Social media creates body image insecurities in college women

There are many factors that contribute to body image dissatisfaction, and young women suffer a great deal because of it.

Studies have shown that girls go through body image insecurities into adulthood, and young women on college campuses show high numbers of those affected.

According to the Industrial Psychiatry Journal, out of 96 study samples from female students, body image satisfaction had a significant relationship with image perception.

Could the pressure to be successful and to look the part help contribute to the cause of young women to see an issue with their physical image?

One factor that could possibly play a huge role in self-image perception in college women could be social media. According to BBC news, young women use social media the most, and research has shown that there is a possibility that looking at friends’ pictures on social media can make a young women insecure.

Shante Heatly, a junior nursing student from St. Petersburg, Fla., believes there is truth in the study. She blames social media for displaying a standard for what women should look like.

“Social media portrays women a certain way and tells us how to look and act,” Heatly said. “Because we want to be found attractive by males, we try to look that way, not realizing that it makes us look like fools. We let society tell us what is acceptable and what is not.”

Research conducted by University of Rochester’s Heidi and Steven Posavac and University of Utah’s Richard Weigel suggests that women make a routine out of comparing their bodies with images contained in the media, and as a result, become less satisfied with their own bodies.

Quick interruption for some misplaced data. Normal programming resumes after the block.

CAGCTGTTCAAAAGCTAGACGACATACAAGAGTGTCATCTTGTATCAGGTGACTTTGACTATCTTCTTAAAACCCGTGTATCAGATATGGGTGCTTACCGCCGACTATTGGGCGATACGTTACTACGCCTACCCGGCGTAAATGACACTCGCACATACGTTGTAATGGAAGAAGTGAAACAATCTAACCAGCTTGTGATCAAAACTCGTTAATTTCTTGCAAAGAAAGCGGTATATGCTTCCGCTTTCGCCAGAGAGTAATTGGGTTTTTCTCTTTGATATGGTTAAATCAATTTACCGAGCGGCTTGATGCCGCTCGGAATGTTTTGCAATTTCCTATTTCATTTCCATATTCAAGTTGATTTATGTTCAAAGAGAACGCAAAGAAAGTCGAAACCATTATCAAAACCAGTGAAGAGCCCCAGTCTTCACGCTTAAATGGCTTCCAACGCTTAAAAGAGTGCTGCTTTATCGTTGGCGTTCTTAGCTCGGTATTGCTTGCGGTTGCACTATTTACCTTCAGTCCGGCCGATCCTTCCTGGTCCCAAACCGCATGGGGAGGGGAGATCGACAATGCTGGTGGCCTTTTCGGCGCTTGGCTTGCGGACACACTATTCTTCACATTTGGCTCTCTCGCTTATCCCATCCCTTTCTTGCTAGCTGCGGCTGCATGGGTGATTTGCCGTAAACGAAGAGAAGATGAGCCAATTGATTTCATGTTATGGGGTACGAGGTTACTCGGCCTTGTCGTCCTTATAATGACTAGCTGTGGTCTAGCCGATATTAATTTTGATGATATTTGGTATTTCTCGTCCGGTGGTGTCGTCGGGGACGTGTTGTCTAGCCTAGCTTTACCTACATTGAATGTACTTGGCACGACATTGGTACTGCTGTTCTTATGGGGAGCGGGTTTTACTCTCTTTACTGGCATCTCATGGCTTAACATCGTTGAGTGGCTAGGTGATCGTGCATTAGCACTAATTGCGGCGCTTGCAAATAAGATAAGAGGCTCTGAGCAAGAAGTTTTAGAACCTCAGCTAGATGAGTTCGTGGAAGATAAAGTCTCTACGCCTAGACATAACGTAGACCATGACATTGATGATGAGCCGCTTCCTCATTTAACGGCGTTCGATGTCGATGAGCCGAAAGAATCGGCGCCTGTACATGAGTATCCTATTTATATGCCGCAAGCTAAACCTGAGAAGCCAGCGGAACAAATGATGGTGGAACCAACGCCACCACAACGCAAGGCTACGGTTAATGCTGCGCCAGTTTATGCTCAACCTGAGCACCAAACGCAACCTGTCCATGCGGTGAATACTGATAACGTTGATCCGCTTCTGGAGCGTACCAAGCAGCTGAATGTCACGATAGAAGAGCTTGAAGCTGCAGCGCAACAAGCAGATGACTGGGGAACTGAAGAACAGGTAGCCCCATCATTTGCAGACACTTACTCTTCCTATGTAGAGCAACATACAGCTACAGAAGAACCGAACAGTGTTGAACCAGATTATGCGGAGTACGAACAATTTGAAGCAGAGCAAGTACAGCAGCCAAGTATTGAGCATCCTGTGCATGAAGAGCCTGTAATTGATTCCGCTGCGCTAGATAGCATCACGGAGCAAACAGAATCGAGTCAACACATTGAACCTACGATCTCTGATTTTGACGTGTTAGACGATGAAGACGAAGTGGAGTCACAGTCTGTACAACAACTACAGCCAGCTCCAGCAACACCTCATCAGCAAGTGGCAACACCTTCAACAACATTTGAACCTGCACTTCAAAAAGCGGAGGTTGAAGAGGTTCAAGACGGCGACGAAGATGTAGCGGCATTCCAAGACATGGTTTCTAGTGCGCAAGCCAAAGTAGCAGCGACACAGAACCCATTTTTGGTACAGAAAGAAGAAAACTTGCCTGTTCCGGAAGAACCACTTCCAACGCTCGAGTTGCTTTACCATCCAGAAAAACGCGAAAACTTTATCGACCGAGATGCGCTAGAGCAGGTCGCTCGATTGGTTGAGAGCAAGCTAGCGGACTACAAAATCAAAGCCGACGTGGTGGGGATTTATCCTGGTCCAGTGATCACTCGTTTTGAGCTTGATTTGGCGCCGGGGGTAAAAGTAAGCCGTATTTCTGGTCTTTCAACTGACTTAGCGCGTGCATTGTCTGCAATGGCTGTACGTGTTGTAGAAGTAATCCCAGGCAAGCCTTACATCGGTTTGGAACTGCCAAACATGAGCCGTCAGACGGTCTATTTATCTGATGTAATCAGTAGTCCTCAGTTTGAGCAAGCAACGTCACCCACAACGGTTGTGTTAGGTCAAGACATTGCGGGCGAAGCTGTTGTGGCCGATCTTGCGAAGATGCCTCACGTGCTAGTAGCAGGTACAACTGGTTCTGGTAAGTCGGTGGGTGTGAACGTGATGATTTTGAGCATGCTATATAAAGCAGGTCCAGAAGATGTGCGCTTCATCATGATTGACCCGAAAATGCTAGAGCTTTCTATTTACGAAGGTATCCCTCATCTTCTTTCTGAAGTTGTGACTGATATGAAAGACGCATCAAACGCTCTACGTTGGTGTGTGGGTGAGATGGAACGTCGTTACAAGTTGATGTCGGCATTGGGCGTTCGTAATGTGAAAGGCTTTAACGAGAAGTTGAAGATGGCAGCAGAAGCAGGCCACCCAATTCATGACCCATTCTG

Gaile Holland, a pediatric nurse at Jackson Memorial Hospital, works with young women between the ages of 12 and 18, and sees an increase in young women who are obese and are starting to take risky routes to lose weight. Holland thinks there may be a chance that they’re doing it to look like an image they see.

“Some are considering losing the weight the natural way with exercising and a diet,” Holland said. “But then I’m finding more and more, people considering doing the bariatric surgery. The problem with that is, for one, you’re taking health risks. For some it’s necessary. They have to do it, but for many others, it’s a quick fix.

“Their rationale for actually doing it may not be for the right reasons,” Holland said. “It may be because ‘I want to look like the skinny chick in the photo’ or ‘the skinny chick in the video’ or ‘that girl over there in that movie’ as opposed to doing for themselves for their health. They’re doing it as an image that the world has put out as acceptable.”

Crystal Harley, a senior occupational therapy student, feels that society is responsible for how everyone views the “perfect body” on social media.

“The idea of the perfect body image was created by society and it’s obvious by how people take their photos on social media,” Harley said. “However, beauty has no set size or shape.”

Body image insecurities will be prevalent in young women as long as they’re using social media.